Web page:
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Home > Dogs > Can Dogs Eat Peppermint? Vet-Verified Facts & FAQ

Can Dogs Eat Peppermint? Vet-Verified Facts & FAQ


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Dr. Amanda Charles

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Because our dogs are omnivores, we can often enjoy many of the same foods, permitting they are prepared correctly. However, some foods that humans can enjoy can be dangerous or inedible for our canine companions. Of these foods, where exactly does peppermint fall on the list? After all, it is used for many holiday desserts and creations.

Fresh or dried peppermint leaves in small amounts are okay for dogs to eat. However, not all forms of mint are safe and many common peppermint containing products are highly toxic to dogs.


Types of Mint

It’s important to note that some types of mint are toxic to dogs and it’s advisable to err on the side of caution and avoid giving any fresh mint to your dog unless you are 100% sure you have a safe variety. The most common mint varieties, peppermint and spearmint are safe for dogs in small amounts but others are not.

In particular pennyroyal,  which is part of the mint family, but is highly toxic to dogs when eaten or applied topically. In addition there are other plants that look similar to mint such as wintergreen plants which also must be avoided due to their toxicity.

Image Credit: silviarita, Pixabay

When to Contact Your Vet

If you are concerned your dog may have ingested a poisonous form of mint or a dangerous mint containing product- contact your vet or the pet poison line straight away.

They will guide you with the next steps, whether it be monitoring your dog at home or bringing them in for evaluation.

When Can Peppermint Be Dangerous to Dogs?

Peppermint can be dangerous as an essential oil or in a variety of human products that are unsafe for dogs. Here are some of the different types and the particular risks.

Fresh Plant

Your dog might not be interested in fresh peppermint whatsoever. But that is not a guarantee. Mint has a very strong aroma which can deter many canines as it is not pleasing to their natural palate. If they ingest a few leaves then it will often not cause too many issues but larger amounts can cause more severe gastrointestinal upset. Contact your vet for advice if you are concerned about the amount your dog has eaten or the signs they are showing.

Dried Mint

Again small amounts of dried peppermint are generally safe while larger amounts, for example if your dog chews on a peppermint tea bag, can cause digestive issues.

Essential Oils

Essential oils are by far the most dangerous form of peppermint for your dog. These oils are highly concentrated forms of the plant itself. Many types of essential oils, including peppermint, are toxic to dogs when ingested or through contact with the skin.


Peppermint is included in many human products such as mints, gum, toothpaste and these often also contain the artificial sweetener xylitol which is highly toxic to dogs. Xylitol is absorbed quickly and leads to a rapid drop in blood sugar, high amounts can also cause liver damage. If not treated it can be fatal so it’s essential you contact the emergency vets if your dog has eaten any product that also contains xylitol.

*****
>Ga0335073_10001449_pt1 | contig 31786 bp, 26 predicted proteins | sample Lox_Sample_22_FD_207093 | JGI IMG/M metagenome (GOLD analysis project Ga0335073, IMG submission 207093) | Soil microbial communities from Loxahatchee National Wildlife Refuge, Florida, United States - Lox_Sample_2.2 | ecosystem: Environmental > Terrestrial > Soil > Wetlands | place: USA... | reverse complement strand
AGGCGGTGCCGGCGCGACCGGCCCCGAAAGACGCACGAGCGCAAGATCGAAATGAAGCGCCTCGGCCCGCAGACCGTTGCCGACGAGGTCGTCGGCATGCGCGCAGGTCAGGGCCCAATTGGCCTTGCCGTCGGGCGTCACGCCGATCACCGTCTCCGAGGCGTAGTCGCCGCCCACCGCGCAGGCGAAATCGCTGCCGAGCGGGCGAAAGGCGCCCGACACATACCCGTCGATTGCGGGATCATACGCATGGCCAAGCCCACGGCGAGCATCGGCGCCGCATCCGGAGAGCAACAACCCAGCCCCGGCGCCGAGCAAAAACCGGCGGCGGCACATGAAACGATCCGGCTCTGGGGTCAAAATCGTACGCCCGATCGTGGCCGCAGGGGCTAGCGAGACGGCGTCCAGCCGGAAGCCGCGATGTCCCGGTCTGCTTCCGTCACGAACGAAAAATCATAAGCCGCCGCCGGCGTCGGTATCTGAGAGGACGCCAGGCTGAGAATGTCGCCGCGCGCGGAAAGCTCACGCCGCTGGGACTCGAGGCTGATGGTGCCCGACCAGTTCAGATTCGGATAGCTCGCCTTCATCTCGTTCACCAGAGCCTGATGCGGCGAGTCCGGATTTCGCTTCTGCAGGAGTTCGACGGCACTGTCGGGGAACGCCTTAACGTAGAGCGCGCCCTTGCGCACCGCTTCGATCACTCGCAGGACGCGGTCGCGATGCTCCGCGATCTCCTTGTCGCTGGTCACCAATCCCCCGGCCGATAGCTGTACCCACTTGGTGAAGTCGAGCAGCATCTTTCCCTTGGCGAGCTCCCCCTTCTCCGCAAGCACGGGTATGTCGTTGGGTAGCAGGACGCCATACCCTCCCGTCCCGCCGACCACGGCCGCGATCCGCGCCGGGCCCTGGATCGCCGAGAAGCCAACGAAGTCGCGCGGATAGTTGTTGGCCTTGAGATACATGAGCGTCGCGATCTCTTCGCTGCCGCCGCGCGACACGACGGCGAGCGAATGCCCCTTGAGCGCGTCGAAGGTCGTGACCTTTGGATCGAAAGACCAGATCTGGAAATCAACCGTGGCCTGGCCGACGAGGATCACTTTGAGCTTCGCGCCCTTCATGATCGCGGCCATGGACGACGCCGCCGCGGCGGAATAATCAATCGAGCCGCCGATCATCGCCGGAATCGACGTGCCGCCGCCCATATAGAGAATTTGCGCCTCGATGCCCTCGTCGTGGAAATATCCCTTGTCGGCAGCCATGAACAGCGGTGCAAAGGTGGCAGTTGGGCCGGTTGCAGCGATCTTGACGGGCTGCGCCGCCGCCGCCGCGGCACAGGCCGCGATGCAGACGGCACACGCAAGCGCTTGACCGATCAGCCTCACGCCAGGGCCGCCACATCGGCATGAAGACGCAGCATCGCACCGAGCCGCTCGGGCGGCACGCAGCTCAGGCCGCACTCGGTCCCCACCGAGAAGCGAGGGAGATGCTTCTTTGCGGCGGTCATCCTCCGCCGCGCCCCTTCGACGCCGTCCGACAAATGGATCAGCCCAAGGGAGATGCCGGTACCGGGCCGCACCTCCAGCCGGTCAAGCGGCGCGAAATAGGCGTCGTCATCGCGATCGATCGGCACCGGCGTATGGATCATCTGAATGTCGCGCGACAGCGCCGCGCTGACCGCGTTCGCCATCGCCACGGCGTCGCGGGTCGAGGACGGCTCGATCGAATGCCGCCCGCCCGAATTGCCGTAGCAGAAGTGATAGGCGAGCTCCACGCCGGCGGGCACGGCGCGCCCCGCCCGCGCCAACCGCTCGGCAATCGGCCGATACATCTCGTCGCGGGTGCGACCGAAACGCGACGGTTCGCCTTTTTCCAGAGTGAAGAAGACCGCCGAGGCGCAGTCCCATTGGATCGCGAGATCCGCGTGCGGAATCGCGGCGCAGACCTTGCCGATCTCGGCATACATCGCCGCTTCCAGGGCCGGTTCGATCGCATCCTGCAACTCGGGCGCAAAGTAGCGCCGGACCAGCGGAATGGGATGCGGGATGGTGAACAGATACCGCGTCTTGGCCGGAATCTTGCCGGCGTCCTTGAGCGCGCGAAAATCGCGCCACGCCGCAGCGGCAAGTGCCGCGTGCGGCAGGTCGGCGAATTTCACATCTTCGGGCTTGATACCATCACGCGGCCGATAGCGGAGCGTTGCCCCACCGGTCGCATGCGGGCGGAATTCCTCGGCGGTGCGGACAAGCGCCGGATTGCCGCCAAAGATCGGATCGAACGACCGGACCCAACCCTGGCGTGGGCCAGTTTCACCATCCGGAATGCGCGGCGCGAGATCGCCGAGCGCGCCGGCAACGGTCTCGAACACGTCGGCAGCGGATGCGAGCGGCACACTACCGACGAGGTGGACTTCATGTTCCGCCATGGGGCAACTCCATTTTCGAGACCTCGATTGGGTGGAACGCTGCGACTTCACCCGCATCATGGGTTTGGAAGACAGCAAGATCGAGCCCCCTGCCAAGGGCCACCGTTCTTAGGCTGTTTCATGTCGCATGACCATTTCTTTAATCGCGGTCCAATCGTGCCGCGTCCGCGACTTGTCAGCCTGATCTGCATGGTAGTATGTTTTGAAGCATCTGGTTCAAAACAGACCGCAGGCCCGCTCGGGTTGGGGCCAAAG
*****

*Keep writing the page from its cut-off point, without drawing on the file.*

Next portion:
Candies are probably the mildest form of peppermint. They are mixed with other ingredients, mainly sugar. So, if your dog gets into holiday candies, they might get nauseous and vomit or have other gastrointestinal problems but be sure to check they don’t contain the sugar substitute xylitol.

Glass bottle of peppermint essential oil with fresh green mint leaves and dried mint on rustic background
Image Credit: Halil ibrahim mescioglu, Shutterstock

Are Dogs Attracted to Peppermint?

Because of its pungent smell and taste, dogs are not often attracted to the peppermint plant itself. However, they might enjoy getting into sweets, as there is more attraction to the smell and flavor.

Even though most dogs will generally not pay much attention to any kind of mint plant, some might. Each dog is unique and different, having different taste preferences. It’s important to keep a close eye on your pooch no matter what.

Keeping Dogs Away from Peppermint

If you have an herb garden, ensure a protective barrier between your plants and your pup. Not only can dogs destroy plants by traipsing through them, but many of your plants can also harm your dog if they get ahold of them.

If you use peppermint in essential oil form, always keep every essential oil up and away from all of your pets. Essential oils can be toxic to pets and small children in their concentrated quantities. Have a specific area designated for these, locked away from tiny fingers and nosy sniffers, or ideally avoid using them in your home altogether.



Fresh or dried peppermint are generally safe if dogs ingest small amounts. However, peppermint essential oil and many peppermint containing products are toxic to dogs and must be avoided. Certain types of mint such as pennyroyal are also poisonous to dogs, so it’s advisable to err on the side of caution and keep all forms of mint and mint products away from your pooch. If you are concerned about the type of mint or mint product that your dog has eaten, or signs they are showing, contact your veterinarian straight away for advice.

Featured Image Credit: manfredrichter, Pixabay

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